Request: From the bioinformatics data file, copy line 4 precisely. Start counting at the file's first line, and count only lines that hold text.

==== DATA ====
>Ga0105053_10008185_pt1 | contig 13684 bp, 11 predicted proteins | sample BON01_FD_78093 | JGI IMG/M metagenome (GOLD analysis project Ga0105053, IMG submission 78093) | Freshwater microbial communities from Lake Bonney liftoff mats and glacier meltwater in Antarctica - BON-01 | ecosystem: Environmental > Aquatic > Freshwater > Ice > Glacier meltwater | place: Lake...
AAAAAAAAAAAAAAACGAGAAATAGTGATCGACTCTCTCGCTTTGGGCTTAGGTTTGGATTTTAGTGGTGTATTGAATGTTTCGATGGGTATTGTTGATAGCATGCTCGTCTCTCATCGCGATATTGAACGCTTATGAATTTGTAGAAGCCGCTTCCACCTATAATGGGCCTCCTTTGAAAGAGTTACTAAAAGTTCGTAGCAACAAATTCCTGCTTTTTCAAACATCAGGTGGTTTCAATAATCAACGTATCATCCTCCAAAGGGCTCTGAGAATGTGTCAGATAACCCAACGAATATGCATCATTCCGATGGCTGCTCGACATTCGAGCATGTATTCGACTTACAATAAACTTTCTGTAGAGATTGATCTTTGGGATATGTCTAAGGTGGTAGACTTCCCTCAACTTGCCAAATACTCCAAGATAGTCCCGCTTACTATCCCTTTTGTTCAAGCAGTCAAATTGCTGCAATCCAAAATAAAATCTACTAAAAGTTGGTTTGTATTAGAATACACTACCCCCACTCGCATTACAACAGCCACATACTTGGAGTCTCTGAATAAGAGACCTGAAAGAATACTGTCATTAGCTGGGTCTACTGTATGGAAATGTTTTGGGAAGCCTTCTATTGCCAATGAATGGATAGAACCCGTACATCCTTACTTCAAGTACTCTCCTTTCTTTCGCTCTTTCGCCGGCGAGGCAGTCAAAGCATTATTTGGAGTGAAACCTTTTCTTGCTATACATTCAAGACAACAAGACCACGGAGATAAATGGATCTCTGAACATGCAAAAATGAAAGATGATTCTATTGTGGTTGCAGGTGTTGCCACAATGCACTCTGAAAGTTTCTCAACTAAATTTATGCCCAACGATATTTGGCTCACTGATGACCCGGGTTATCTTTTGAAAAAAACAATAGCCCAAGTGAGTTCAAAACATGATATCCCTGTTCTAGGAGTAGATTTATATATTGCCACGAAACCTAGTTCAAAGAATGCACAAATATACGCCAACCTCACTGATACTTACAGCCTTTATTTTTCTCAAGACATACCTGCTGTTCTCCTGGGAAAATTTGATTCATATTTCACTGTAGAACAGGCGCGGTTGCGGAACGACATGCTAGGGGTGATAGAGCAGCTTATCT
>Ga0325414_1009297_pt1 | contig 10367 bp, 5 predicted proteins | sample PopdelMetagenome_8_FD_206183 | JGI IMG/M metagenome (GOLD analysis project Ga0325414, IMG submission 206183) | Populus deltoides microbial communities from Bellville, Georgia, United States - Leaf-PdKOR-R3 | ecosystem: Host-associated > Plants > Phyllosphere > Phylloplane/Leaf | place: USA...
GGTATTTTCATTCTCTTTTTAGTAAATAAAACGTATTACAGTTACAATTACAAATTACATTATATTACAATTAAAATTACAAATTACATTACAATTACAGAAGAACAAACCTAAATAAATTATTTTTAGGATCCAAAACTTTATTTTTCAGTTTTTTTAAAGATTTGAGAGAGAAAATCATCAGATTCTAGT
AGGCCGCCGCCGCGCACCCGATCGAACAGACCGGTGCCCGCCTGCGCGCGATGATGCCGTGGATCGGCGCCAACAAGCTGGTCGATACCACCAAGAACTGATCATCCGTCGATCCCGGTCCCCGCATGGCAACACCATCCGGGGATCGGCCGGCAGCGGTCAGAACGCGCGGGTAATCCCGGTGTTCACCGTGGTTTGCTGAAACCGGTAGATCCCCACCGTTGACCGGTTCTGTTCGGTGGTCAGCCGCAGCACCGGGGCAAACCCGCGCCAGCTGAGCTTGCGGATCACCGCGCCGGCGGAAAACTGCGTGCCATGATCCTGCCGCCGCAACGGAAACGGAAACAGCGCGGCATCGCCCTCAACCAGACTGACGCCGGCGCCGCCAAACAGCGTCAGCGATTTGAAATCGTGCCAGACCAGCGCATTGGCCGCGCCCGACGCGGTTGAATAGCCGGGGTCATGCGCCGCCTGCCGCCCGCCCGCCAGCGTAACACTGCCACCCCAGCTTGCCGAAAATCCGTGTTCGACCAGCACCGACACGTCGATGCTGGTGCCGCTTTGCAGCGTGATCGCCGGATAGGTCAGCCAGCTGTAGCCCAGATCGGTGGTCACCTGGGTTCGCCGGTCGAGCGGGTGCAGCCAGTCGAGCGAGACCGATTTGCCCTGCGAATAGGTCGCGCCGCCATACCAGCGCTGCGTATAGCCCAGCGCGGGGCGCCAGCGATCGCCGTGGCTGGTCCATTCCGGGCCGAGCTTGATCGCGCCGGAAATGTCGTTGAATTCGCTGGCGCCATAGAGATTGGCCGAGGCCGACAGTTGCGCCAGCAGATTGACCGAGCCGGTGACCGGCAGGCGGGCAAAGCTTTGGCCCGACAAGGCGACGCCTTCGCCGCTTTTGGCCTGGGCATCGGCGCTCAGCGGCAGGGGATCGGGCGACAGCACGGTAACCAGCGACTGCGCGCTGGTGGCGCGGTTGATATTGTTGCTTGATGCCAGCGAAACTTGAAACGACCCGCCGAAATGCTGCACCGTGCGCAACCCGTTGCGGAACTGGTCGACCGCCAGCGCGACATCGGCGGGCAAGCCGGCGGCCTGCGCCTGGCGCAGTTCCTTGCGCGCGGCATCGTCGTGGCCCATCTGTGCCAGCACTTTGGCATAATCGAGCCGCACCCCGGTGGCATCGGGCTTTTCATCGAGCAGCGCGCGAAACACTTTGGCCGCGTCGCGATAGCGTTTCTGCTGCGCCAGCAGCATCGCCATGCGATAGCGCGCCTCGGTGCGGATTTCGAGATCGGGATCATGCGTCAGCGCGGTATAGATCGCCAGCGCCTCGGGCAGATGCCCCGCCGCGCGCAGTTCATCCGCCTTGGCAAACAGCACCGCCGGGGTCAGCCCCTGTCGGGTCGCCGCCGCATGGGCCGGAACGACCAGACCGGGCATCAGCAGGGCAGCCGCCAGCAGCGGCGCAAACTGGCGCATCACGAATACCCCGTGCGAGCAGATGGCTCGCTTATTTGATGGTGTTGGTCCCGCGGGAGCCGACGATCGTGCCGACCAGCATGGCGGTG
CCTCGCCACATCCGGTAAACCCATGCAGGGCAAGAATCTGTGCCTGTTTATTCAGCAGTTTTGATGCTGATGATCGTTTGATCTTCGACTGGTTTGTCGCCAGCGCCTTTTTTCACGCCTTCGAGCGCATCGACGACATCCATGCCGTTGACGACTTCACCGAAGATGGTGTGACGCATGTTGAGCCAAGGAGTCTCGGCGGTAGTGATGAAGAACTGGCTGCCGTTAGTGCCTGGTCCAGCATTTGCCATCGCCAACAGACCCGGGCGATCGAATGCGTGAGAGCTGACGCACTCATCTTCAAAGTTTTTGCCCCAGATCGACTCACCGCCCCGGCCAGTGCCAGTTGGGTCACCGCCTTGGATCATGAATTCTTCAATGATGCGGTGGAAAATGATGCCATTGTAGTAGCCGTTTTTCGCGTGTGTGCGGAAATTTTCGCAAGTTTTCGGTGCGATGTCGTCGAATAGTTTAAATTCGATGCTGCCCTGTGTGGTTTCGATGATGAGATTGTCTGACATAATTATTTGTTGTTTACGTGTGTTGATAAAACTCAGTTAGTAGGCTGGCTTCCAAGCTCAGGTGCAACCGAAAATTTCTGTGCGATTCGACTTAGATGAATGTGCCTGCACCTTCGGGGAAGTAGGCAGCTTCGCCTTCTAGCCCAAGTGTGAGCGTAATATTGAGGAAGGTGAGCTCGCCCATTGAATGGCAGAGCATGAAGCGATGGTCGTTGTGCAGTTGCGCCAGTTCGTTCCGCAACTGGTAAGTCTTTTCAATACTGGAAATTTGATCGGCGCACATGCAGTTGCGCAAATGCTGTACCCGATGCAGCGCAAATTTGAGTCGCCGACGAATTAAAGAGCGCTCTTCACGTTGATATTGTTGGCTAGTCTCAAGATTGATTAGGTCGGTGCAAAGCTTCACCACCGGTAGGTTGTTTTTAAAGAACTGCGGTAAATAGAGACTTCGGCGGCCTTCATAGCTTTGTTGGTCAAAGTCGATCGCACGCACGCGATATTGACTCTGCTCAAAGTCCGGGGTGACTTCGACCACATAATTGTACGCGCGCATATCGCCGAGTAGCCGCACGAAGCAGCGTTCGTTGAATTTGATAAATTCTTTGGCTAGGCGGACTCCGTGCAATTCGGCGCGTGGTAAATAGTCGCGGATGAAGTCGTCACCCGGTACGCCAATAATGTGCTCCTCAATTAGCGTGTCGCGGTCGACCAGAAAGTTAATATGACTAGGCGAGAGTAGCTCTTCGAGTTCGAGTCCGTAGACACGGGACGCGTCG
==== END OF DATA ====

GGTATTTTCATTCTCTTTTTAGTAAATAAAACGTATTACAGTTACAATTACAAATTACATTATATTACAATTAAAATTACAAATTACATTACAATTACAGAAGAACAAACCTAAATAAATTATTTTTAGGATCCAAAACTTTATTTTTCAGTTTTTTTAAAGATTTGAGAGAGAAAATCATCAGATTCTAGT